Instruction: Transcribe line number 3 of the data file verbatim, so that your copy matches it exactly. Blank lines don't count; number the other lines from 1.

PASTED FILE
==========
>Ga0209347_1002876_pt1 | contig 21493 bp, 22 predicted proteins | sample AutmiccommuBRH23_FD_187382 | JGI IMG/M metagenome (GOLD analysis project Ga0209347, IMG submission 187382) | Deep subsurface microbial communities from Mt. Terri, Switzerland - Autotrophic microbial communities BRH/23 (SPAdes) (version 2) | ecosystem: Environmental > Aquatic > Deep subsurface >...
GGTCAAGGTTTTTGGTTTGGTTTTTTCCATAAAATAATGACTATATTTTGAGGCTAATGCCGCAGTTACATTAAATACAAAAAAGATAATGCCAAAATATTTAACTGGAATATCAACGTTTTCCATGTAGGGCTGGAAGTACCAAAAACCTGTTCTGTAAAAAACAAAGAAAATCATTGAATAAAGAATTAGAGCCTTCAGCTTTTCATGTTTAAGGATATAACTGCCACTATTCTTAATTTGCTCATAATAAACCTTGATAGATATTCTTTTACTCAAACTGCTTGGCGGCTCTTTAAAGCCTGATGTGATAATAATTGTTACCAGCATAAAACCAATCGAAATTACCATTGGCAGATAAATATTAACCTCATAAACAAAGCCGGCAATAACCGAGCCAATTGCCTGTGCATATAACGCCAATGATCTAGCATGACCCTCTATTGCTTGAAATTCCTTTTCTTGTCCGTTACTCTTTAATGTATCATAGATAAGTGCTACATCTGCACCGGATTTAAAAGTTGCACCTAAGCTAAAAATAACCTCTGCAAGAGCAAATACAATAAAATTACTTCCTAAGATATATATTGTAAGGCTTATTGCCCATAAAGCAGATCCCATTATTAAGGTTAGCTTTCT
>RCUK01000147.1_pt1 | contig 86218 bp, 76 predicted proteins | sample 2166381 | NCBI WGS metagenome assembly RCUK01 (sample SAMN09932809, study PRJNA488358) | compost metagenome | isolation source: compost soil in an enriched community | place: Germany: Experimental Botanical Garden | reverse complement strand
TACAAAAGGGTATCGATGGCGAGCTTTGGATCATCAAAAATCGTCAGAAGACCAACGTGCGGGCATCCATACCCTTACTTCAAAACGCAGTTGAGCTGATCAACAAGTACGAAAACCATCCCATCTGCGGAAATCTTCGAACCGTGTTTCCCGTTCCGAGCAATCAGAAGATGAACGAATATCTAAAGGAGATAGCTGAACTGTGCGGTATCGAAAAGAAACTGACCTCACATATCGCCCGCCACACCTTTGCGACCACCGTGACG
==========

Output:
>RCUK01000147.1_pt1 | contig 86218 bp, 76 predicted proteins | sample 2166381 | NCBI WGS metagenome assembly RCUK01 (sample SAMN09932809, study PRJNA488358) | compost metagenome | isolation source: compost soil in an enriched community | place: Germany: Experimental Botanical Garden | reverse complement strand